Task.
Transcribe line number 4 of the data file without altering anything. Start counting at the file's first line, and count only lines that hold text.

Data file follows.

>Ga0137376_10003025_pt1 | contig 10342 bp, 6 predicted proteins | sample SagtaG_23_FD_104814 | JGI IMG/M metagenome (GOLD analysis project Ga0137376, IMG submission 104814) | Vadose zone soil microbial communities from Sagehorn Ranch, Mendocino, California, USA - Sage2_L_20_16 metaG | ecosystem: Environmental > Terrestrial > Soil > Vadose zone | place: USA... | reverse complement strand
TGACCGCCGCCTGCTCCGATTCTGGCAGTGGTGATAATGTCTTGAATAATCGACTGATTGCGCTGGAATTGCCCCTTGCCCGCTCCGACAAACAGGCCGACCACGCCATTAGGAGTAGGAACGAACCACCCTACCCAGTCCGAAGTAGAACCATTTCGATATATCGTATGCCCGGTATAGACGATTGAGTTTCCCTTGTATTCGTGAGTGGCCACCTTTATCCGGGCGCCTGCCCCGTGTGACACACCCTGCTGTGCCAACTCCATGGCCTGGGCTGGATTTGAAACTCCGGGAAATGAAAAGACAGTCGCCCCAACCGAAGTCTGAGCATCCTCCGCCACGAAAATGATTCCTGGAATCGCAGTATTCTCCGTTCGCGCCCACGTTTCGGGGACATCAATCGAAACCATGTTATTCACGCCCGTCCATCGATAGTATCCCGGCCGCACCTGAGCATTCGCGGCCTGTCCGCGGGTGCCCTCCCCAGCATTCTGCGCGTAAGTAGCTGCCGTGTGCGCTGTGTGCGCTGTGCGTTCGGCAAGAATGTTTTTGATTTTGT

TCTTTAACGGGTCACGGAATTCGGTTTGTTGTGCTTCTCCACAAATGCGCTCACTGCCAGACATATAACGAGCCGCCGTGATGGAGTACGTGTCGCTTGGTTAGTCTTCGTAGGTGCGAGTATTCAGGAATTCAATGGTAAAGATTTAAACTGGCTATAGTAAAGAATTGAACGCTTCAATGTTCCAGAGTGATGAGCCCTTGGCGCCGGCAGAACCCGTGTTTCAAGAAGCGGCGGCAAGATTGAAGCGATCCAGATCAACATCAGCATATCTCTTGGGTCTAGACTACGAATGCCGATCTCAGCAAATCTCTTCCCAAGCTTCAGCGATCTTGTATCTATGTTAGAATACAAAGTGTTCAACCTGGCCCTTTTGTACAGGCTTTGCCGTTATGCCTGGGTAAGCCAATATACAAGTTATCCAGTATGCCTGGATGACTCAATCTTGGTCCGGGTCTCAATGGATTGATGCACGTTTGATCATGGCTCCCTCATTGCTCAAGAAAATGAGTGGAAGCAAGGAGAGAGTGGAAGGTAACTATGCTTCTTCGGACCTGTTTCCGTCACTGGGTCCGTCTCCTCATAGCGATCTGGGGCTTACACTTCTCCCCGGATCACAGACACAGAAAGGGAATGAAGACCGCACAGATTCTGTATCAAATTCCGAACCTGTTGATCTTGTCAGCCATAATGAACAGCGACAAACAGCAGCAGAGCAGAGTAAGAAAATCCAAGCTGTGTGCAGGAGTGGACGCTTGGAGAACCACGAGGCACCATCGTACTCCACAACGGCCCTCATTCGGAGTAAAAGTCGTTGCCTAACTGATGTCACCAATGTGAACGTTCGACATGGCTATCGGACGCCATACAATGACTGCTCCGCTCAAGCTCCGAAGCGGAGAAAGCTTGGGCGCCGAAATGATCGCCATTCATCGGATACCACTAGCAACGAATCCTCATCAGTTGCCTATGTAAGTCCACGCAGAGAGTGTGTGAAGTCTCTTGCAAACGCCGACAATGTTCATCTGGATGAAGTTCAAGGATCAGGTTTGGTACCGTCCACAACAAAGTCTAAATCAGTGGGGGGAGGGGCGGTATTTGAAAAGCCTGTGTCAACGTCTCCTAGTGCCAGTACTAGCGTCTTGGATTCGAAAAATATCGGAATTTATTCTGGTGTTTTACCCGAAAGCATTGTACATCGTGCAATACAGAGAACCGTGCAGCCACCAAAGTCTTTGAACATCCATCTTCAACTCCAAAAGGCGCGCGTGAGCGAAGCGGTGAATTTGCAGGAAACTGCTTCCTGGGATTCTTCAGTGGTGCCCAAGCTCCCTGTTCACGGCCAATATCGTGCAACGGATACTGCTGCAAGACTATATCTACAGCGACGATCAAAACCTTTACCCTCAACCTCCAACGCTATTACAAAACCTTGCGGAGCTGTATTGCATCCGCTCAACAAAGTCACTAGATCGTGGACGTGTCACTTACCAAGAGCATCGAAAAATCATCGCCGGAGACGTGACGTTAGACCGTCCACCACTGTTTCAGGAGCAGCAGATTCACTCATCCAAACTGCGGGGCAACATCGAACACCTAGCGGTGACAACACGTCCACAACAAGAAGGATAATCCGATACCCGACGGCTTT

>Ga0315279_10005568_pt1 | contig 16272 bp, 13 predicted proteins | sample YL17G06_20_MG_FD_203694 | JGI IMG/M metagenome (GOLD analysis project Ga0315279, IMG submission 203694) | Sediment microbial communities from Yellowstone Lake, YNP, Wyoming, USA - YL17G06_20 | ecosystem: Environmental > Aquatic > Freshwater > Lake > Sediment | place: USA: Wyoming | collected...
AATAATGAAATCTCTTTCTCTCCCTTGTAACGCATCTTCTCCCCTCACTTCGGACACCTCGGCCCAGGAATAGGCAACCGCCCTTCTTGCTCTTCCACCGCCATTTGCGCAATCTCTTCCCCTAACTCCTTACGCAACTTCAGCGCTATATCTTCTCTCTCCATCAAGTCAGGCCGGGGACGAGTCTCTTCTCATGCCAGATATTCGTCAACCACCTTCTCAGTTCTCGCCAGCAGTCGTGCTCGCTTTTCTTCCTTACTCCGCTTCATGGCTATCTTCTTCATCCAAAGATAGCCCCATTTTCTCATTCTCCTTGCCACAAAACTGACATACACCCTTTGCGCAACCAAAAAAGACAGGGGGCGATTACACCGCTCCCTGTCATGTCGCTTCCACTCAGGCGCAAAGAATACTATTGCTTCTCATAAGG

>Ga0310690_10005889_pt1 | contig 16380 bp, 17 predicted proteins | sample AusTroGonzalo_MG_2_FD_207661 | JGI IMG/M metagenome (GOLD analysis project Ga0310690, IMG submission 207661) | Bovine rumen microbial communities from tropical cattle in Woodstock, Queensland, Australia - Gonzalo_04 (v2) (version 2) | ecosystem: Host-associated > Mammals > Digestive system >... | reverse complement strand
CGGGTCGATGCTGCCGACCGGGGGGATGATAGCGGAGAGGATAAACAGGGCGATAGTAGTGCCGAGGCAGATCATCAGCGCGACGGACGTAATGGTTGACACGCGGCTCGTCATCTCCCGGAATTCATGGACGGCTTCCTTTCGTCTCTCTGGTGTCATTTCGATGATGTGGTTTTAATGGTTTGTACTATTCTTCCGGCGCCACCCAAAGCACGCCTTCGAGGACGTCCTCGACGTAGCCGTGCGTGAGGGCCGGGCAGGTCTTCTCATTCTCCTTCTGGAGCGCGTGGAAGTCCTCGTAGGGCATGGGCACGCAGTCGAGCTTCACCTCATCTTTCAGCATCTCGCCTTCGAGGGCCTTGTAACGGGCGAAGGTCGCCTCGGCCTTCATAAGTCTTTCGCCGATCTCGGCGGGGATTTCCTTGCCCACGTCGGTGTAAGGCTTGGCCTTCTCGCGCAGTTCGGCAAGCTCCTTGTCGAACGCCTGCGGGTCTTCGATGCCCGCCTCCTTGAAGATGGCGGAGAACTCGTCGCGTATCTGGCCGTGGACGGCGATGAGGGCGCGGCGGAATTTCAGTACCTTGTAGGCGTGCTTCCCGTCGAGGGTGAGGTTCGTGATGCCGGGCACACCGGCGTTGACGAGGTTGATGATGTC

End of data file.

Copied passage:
>Ga0315279_10005568_pt1 | contig 16272 bp, 13 predicted proteins | sample YL17G06_20_MG_FD_203694 | JGI IMG/M metagenome (GOLD analysis project Ga0315279, IMG submission 203694) | Sediment microbial communities from Yellowstone Lake, YNP, Wyoming, USA - YL17G06_20 | ecosystem: Environmental > Aquatic > Freshwater > Lake > Sediment | place: USA: Wyoming | collected...